16. Kinnicki A. J., McKee-Ryan F. M., Schriesheim C. A., Carson K. P. (2002) Assessing the Construct Validity of the Job Descriptive Index: A Review and Meta-Analysis. Journal of Applied Psychology 87, 14–32CrossRefGoogle Scholar
  17. Koehn D. (2005) Integrity as a Business Asset. Journal of Business Ethics 58, 125–136CrossRefGoogle Scholar
  18. Kristof-Brown A. L., Zimmerman R. D., Johnson E. C. (2005) Consequences of Individuals’ Fit at Work: A Meta-Analysis of Person-Job, Person-Organization, Person-Group, and Person-Supervisor Fit. Personnel Psychology 58, 281–342CrossRefGoogle Scholar
  19. LePine J. A., A. Erez and D. E. Johnson: 2002, ‹The Nature and Dimensionality of Organizational Citizenship Behavior: A Critical Review and Meta-Analysis’, Journal of Applied Psychology 87, 52–65Google Scholar
  20. Lind E. A., Tyler T. R. (1988) The Social Psychology of Procedural Justice. Plenum Press, New YorkGoogle Scholar
  21. Moser M. M (1988) Ethical Conflict at Work: A Critique of the Literature and Recommendations for Future Research. Journal of Business Ethics 7, 381–387CrossRefGoogle Scholar
  22. O’Reilly, C. A., Chatman J. A., Caldwell D. F. (1991) People and Organizational Culture: Assessing Person-Organization Fit. Academy of Management Journal 34, 487–516CrossRefGoogle Scholar
  23. Organ D. W., Ryan K. (1995) A Meta-Analytical Review of Attitudinal and Dispositional Predictors of Organizational Citizenship Behavior. Personnel Psychology 48, 775–802CrossRefGoogle Scholar
  24. Parry K. W., Proctor-Thomson S. B. (2002) Perceived Integrity of Transformational Leaders in Organizational Settings. Journal of Business Ethics 35, 75–96CrossRefGoogle Scholar
  25. Pfeffer, J.: 1994, ‹Competitive Advantage through People’, California Management Review 36, 9–28Google Scholar
  26. Podsakoff P. M., MacKenzie S. B., Paine J. B., D Bachrach (2000) Organizational Citizenship Behaviors: A Critical Review of the Theoretical and Empirical Literature and Suggestions for Future Research. Journal of Management 26, 513–563CrossRefGoogle Scholar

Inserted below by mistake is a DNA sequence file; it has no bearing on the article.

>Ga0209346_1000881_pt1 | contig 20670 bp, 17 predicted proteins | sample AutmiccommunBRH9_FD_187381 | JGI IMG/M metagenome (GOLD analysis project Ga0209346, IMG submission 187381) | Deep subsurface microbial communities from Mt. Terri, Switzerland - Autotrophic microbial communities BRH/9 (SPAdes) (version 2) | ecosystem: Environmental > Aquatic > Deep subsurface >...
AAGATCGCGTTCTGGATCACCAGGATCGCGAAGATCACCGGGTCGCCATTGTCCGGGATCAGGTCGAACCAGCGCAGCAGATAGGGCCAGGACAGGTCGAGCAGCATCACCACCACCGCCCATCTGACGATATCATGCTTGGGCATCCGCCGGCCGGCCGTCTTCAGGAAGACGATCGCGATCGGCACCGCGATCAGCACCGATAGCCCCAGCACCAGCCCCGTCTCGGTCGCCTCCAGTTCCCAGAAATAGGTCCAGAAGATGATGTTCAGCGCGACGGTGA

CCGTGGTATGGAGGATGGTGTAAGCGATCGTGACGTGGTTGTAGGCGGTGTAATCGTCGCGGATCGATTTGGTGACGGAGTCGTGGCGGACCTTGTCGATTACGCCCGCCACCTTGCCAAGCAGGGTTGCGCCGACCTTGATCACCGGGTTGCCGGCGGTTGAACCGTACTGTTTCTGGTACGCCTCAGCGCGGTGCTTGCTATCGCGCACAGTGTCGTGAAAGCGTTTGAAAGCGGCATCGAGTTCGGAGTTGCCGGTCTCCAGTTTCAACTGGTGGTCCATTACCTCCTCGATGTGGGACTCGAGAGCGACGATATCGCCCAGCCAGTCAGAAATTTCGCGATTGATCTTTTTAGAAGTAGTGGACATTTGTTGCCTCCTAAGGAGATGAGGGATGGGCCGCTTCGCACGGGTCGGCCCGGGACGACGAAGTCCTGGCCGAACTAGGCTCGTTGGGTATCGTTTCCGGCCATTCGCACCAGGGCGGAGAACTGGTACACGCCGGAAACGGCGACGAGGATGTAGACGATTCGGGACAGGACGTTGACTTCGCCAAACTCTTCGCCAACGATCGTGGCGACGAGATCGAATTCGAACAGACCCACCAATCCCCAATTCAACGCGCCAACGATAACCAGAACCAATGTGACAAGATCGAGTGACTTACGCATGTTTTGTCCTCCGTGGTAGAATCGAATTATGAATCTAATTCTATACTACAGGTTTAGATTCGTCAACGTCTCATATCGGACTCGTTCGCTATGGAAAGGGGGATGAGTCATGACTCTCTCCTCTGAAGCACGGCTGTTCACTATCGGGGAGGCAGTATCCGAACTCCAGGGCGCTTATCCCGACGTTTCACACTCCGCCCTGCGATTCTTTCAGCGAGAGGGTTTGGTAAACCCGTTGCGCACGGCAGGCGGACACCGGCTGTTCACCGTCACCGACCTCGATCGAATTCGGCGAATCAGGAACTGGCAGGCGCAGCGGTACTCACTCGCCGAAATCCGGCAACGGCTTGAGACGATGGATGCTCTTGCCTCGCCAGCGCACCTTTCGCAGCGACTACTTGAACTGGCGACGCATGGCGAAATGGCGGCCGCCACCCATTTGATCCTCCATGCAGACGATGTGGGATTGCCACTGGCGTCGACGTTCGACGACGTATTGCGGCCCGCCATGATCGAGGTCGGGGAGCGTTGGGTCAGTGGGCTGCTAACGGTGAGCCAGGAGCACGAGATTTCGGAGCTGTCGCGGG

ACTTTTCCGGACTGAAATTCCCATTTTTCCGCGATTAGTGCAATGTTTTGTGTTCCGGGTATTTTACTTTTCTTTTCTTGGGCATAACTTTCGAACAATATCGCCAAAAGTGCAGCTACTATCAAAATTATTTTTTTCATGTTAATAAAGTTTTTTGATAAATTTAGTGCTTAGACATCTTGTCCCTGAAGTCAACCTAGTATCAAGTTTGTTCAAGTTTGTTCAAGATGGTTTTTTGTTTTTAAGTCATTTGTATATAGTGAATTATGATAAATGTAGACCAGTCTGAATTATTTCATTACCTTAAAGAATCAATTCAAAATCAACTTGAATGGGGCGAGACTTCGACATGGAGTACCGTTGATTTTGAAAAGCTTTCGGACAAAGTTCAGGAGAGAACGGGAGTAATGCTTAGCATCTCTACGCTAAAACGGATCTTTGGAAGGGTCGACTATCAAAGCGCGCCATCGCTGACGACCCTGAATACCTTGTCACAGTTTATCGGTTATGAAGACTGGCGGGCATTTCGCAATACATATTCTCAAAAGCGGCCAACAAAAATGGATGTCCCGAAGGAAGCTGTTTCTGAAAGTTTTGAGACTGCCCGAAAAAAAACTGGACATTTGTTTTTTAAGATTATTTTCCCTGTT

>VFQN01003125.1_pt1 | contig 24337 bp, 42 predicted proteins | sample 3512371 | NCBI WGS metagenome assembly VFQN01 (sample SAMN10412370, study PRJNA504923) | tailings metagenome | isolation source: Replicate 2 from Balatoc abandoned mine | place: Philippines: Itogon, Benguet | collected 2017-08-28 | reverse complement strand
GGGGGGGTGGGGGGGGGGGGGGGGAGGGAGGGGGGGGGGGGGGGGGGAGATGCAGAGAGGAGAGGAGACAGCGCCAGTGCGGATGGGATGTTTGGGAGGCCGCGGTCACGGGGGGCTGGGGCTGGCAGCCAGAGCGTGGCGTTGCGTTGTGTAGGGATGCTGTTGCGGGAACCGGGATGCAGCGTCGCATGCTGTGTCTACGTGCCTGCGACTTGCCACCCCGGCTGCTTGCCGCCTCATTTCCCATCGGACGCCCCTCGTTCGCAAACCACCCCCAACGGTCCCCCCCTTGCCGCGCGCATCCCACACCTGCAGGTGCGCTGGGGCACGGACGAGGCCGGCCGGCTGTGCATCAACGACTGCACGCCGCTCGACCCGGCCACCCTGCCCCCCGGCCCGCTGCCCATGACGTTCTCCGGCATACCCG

27. Rousseau D. M. (1989) Psychological and Implied Contracts in Organizations. Employees Responsibilities and Rights Journal 2, 121–139CrossRefGoogle Scholar
  28. Simons, T. L.: 1999, ‹Behavioral Integrity as a Critical Ingredient for Transformational Leadership’, Journal of Organizational Change Management 12, 89–104Google Scholar
  29. Simons T. (2002a) Behavioral Integrity: The Perceived Alignment Between Managers’ Words and Deeds as a Research Focus. Organization Science 13, 18–35CrossRefGoogle Scholar
  30. Simons T. (2002b) The High Cost of Lost Trust. Harvard Business Review 80, 18–19Google Scholar
  31. Thibaut J. W., Walker L. (1975) Procedural Justice: A Psychological Analysis. Erlbaum, Hillsdale, NJGoogle Scholar
  32. Verquer M.L., Beehr T. A., Wagner S. H. (2003) A Meta-Analysis of Relations Between Person – Organization Fit and Work Attitudes. Journal of Vocational Behavior 63, 473–489CrossRefGoogle Scholar
  33. Verschoor C. C. (1998) A Study of the Link Between a Corporation’s Financial Performance and its Commitment to Ethics. Journal of Business Ethics 17, 1509–1516CrossRefGoogle Scholar
  34. Vroom V. H. (1964) Work and Motivation. Wiley, New YorkGoogle Scholar
  35. Wee H. (2002) April 11, Commentary. Corporate Ethics: Right Makes Might. Business Week Online. Retrieved December 22, 2006 from Academic Search Premier Accession # 6507087Google Scholar
  36. Weaver G. R., L. K. Treviño, Cochran P. L. (1999) Corporate Ethics Practices in the Mid-1990’s: An Empirical Study of the Fortune 1000. Journal of Business Ethics 18, 283–294CrossRefGoogle Scholar
  37. Webley S., More E. (2003) Does Business Ethics Pay? Ethics and Financial Performance. Institute of Business Ethics, LondonGoogle Scholar

Copyright information

© Springer Science+Business Media B.V. 2007

Authors and Affiliations

  1. 1.Department of Management, Marketing & Decision SciencesAdelphi UniversityGarden CityU.S.A.

Personalised recommendations